What sets teaching apart from any other profession?

A lot of people feel that it’s a noble one, and to an extent I agree with that. You don’t really do it for the glory but I feel it’s a job where you give a lot back. Here, I teach things the way I would have liked to be taught when I was in school, and that makes a difference. We probably all remember our high school days and wishing things could be a bit more interesting – that’s what I get to do now. Also, it’s a job where you have the chance to make a real difference in someone’s life and that makes it special.

Can you single out a favourite moment as a teacher?

I can actually. It was a new class, where the dynamics weren’t great yet and there was little interaction between the students. I had had a lesson plan and it was going to be a lot of writing but I set that all aside and played a game with them. You could see them coming out of their shell and it was entirely worth it. I reshuffled my lesson plan and the work they needed to do for the time being, and focused on getting them to have some fun together. They’re not best friends just yet, but the class is a joy to work with now.

What’s the hardest thing about being a teacher?

The hardest thing as a teacher is when you reflect back on the lesson you just taught and questioning whether or not you could have done it better. Was I being a good teacher, did I achieve my lesson objectives, were they engaging enough etc. Coming to terms with the fact that maybe you haven’t done your best is something which is probably on all teachers’ minds. At the same time we get the opportunity to improve.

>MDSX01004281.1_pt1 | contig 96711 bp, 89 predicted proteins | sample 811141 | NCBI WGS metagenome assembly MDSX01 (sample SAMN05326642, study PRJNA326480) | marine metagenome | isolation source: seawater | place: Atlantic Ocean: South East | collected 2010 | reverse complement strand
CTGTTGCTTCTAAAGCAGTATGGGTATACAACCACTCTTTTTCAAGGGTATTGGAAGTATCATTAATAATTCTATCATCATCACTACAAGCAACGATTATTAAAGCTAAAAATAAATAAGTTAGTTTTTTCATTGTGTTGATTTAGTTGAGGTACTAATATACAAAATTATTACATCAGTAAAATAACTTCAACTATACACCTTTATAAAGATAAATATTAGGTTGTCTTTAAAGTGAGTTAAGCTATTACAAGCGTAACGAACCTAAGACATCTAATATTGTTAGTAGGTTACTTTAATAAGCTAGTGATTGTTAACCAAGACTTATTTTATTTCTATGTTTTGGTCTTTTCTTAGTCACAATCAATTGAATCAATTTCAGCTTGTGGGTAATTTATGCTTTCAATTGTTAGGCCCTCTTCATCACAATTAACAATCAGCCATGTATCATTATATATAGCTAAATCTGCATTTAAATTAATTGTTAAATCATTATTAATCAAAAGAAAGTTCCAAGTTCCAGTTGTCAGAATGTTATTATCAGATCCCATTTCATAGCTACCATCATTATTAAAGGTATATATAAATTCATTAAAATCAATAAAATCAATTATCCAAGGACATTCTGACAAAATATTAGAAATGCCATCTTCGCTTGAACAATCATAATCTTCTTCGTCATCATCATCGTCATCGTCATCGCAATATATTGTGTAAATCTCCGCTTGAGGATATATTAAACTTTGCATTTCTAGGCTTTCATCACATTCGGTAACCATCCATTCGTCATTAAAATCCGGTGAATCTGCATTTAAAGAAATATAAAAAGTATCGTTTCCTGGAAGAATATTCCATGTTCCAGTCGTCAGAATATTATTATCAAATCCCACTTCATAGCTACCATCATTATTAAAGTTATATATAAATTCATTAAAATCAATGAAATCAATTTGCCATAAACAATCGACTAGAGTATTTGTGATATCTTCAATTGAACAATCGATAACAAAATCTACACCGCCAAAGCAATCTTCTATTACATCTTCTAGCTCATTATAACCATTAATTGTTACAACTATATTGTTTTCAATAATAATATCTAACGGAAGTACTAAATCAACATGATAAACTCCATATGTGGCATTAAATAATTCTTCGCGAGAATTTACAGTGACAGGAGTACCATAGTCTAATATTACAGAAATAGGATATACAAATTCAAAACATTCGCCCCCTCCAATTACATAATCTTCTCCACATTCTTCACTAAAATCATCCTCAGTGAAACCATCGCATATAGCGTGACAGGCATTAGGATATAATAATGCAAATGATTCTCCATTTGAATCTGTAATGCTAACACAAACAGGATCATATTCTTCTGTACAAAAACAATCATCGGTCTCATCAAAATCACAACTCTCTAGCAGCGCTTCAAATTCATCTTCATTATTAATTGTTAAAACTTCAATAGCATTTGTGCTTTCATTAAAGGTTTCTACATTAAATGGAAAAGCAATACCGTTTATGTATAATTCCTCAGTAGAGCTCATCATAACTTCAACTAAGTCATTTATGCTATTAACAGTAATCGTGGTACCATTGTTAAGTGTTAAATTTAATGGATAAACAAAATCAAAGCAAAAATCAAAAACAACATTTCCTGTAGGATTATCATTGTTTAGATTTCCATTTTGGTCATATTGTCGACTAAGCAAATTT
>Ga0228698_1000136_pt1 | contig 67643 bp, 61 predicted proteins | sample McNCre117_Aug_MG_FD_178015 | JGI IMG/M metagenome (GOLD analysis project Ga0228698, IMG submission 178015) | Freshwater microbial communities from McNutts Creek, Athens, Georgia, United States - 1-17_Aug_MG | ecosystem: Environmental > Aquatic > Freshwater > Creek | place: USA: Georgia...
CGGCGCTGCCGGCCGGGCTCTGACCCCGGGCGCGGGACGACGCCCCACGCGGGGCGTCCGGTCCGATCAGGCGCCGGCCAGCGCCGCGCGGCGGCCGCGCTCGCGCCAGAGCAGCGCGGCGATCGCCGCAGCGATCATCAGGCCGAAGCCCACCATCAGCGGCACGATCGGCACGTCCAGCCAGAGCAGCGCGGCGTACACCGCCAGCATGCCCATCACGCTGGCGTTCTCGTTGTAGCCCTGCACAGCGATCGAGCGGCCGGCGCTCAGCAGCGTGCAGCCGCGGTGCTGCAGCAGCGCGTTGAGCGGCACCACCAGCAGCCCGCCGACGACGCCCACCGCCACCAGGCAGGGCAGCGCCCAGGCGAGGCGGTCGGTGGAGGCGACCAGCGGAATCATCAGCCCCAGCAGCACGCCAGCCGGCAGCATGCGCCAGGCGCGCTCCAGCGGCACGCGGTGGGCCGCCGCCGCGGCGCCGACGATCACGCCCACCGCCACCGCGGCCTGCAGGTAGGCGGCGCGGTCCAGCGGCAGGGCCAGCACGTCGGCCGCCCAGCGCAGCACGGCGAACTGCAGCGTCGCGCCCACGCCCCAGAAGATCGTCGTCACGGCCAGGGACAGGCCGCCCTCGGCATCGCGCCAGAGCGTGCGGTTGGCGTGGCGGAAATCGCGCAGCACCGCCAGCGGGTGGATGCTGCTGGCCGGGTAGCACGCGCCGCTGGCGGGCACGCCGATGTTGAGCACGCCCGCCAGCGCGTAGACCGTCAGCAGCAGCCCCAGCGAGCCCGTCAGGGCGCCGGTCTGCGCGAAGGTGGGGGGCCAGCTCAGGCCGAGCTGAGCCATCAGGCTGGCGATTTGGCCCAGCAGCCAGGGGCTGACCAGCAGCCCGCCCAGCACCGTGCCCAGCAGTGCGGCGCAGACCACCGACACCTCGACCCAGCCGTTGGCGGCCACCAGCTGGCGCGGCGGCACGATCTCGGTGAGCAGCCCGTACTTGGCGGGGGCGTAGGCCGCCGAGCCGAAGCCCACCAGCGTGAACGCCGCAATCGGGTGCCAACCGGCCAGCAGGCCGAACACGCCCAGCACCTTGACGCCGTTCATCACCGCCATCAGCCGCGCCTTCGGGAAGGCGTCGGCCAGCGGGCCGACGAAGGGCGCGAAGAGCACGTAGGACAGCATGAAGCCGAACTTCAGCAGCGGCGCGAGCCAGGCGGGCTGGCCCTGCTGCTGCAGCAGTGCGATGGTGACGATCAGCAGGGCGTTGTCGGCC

What makes a good teacher then, in your opinion?

I’d say you have to be passionate about what you teach and take a genuine interest in your students. Obviously, competence is expected in every job but in teaching even more so because it affects your students and you get real-time feedback on everything you do.

So if you hadn’t become a teacher, what other profession would you have pursued?

I think I would have worked in marketing, something along the lines of corporate communications, which is what I majored in. Another option for me would have been to pursue something related to fitness, that’s one of my passions.

Finally, if there was only one thing you’d want your students to take away from you, what would it be?

I would like my students to understand the merit of working hard as well as working smart but that it’s also not only about academic achievements. Life isn’t always fair but it’s the same for everyone and in that way, life is actually fair. Also, being a decent human being – having basic manners and respect for the people around you.

Thank you very much for your time, Tr. Kieran!

Leave a Reply

Your email address will not be published. Required fields are marked *